Friday, October 12, 2012

Here Am I

Mother and Child I
Ruth Sinclair
In the warmth of the womb I met you,
And I called you to life
Through the love of man and wife;
In the warmth of the womb I met you
Saying, “Here am I.”

As a baby in arms I met you,
Wrapped in linen and care,
Watched and welcomed everywhere.
As I baby in arms I met you
Saying, “Here am I.”
In the tensions of youth I met you,
Whether shy or uncouth,
Always searching for the truth;
In the tensions of youth I met you,
Saying, “Here am I.”

In the quiet of your home I met you,
When the door opened wide
Strangers came and out went pride;
In the quiet of your home I met you,
Saying, “Here am I.”

And wherever you go I will meet you
Till you draw your last breath,
In the birthplace known as death,
Yes, wherever you go I will meet you,
Saying, “Here am I.”

John L. Bell and Graham Maule, from “Heaven Shall Not Wait”

I have sung this piece from the Iona Community in Scotland to my son every night since he was a little baby. Always hoping that a solid bedtime routine with a consistent pattern would help us to win the battle against (or with) sleep, I would sing it faithfully - and still do - to help him drift off into sleep.

It first came to me to sing for him because of the first two verses - a reflection on God’s presence with us in our birth and infancy. I love the charm of the community conveyed in the second verse. It certainly matches his experience as a baby at church, being scooped from arms to arms each Sunday morning.

As he gets older and I experience a foreshadowing of his teenage years, having sung this third verse to him so many times has helped me to prepare (as much as one can) for those awkward and difficult years together.
As I have continued to sing it to him, he has become more and more aware of the meaning behind the words. I remember one night he was almost asleep as I sang the final verse, and when I reached the line about the birthplace of death he bolted up in bed, turned to me and said, “what is that!?”

A couple of years ago I had the pleasure of attending two days of lectures about faith and song with John Bell, one of the composers of this song. If I had felt emotionally capable of keeping my composure, I would have been inclined to approach him and thank him for writing this lovely song that has been our companion for so many nights together. Certainly he never thought that it would wind up being such a perfect lullaby.
One of my favorite parts about this bedtime tradition is how still at 8 years old my son will request the song by what he thinks is the title, as he snuggles up as close as possible to me:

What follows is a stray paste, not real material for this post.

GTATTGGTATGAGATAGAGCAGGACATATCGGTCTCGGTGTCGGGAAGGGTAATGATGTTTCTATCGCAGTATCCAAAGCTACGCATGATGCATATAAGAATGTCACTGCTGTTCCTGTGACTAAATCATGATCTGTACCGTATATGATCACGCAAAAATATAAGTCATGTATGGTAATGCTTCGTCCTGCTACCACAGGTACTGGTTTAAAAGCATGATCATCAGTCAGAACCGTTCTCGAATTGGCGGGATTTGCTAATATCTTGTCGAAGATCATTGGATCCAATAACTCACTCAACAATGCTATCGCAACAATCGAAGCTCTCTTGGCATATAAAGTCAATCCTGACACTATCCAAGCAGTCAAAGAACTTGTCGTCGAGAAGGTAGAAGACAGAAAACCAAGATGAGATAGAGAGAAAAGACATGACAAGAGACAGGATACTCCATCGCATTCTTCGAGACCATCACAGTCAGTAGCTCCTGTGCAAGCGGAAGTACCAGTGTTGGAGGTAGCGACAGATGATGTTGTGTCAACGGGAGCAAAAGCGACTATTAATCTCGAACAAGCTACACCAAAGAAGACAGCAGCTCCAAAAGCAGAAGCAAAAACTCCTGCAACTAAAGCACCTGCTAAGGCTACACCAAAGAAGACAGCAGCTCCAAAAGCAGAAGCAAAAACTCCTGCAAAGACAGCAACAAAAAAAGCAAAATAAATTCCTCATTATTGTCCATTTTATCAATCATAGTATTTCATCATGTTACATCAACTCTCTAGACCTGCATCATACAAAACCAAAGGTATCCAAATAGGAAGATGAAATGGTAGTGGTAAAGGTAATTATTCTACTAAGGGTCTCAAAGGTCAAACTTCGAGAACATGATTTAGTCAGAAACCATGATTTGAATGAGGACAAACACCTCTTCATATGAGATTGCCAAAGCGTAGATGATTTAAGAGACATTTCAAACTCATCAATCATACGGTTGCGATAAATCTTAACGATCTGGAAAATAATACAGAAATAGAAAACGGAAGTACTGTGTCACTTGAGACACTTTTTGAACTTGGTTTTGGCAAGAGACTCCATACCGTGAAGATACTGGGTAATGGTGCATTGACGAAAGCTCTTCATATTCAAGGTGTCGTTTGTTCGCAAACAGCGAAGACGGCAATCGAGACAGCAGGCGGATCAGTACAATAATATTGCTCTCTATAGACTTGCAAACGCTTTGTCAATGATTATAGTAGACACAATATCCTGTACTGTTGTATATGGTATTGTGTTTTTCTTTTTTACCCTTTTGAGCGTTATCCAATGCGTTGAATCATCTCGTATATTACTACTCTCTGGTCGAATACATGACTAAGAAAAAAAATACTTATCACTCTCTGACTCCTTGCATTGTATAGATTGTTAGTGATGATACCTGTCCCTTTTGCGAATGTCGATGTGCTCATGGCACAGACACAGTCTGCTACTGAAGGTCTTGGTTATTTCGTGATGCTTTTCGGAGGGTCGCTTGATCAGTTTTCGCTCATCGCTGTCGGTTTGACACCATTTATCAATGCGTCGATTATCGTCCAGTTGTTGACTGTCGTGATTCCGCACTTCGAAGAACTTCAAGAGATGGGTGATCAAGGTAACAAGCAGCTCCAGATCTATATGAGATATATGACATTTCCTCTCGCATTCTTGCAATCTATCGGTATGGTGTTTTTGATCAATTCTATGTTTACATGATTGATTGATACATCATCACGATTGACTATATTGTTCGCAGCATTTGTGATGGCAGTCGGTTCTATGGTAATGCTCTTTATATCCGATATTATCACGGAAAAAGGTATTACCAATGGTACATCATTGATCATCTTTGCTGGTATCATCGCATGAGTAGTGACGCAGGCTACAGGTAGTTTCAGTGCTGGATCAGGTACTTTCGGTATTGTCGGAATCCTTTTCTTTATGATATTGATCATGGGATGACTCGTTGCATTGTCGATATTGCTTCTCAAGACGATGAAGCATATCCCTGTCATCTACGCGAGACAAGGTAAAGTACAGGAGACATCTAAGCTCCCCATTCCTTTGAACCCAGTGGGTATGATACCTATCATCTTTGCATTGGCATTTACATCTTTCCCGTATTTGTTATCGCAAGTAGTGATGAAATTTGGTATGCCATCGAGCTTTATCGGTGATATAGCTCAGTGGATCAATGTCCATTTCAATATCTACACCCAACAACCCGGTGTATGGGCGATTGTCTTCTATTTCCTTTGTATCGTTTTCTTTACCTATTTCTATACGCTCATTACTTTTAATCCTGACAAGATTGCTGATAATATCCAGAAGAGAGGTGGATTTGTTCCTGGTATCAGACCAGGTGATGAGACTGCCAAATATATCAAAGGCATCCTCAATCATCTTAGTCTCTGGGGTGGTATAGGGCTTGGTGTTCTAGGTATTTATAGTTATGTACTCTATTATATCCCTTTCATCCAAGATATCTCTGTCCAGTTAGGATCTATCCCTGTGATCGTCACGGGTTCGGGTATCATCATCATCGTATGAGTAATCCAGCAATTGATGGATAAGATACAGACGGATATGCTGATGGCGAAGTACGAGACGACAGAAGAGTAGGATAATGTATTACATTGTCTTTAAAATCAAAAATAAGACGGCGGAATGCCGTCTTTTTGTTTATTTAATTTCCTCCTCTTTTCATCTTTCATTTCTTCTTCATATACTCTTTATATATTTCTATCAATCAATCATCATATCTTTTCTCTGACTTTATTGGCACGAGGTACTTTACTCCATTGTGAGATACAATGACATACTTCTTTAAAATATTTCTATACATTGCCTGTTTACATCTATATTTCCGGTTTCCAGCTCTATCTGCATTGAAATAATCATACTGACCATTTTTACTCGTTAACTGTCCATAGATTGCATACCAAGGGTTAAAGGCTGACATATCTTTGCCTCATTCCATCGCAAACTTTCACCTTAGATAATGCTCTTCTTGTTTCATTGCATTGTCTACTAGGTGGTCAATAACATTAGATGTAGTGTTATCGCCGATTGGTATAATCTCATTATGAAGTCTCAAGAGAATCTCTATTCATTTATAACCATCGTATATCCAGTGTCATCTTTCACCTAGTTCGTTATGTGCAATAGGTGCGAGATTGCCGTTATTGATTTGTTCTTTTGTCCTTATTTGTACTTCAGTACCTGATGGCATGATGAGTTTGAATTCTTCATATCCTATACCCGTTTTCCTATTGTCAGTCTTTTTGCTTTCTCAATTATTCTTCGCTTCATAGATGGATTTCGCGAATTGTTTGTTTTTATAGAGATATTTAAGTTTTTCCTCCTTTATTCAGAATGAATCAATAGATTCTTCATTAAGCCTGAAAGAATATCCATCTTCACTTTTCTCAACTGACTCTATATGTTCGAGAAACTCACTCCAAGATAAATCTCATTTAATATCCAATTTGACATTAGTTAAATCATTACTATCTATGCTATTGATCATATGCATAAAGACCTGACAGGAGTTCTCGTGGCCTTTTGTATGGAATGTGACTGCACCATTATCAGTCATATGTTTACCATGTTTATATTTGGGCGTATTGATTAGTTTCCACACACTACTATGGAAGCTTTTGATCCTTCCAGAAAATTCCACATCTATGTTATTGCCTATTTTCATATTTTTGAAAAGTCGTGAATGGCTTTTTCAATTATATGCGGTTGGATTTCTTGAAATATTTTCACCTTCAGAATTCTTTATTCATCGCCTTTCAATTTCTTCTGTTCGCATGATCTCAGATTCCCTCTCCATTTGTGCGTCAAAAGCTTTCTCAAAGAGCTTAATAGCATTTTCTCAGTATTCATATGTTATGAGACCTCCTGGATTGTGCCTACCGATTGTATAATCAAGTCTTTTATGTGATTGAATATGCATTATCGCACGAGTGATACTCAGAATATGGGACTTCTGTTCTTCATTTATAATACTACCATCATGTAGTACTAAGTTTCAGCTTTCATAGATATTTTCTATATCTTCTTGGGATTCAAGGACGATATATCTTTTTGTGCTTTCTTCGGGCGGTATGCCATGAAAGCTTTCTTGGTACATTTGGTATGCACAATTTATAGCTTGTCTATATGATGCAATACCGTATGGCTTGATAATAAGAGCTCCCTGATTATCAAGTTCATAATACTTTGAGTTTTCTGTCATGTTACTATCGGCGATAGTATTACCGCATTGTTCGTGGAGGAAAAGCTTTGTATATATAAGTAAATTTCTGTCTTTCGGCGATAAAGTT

“Sing me ‘The Warmth of the Womb,’ ” he will say.
The other night I asked him if he knew what a womb was. That turned out to be kind of a weird but short conversation, but one that will help him continue to understand all of the layers of this very simple piece. Even as my son gets older I continue to find those moments before bed - when they are not simply exasperating - to be the most fertile for conversation and expression.

Someday he will stop needing me to lay down with him at bedtime. I have already heard him humming the tune of this song to himself throughout the day. Hopefully when he is even older and can better understand the changing seasons of our lives, he will remember these words that were such a consistent part of his childhood.


  1. Naturally, this essay brings to mind the bedtime routines with my children, now 24 and 21, and the sweet, vulnerable moments right before the day ends. But tonight I had a rare bedtime conversation with my mother, age 77. We laughed and shared memories. I opened up with her and she with me, knowing we are much closer to the final verse of the author's song than to the first.

  2. A friend shared your blog on Facebook today, and I'm delighted to have found it - such a rare and precious gift to "connect" with other mother-ministers who care so passionately about helping to raise children in faith. And I especially love this post b/c I've never heard this song - although I love John Bell/Iona's work - and I can't wait to track it down! Thank you for all your good work in this space...will definitely be back.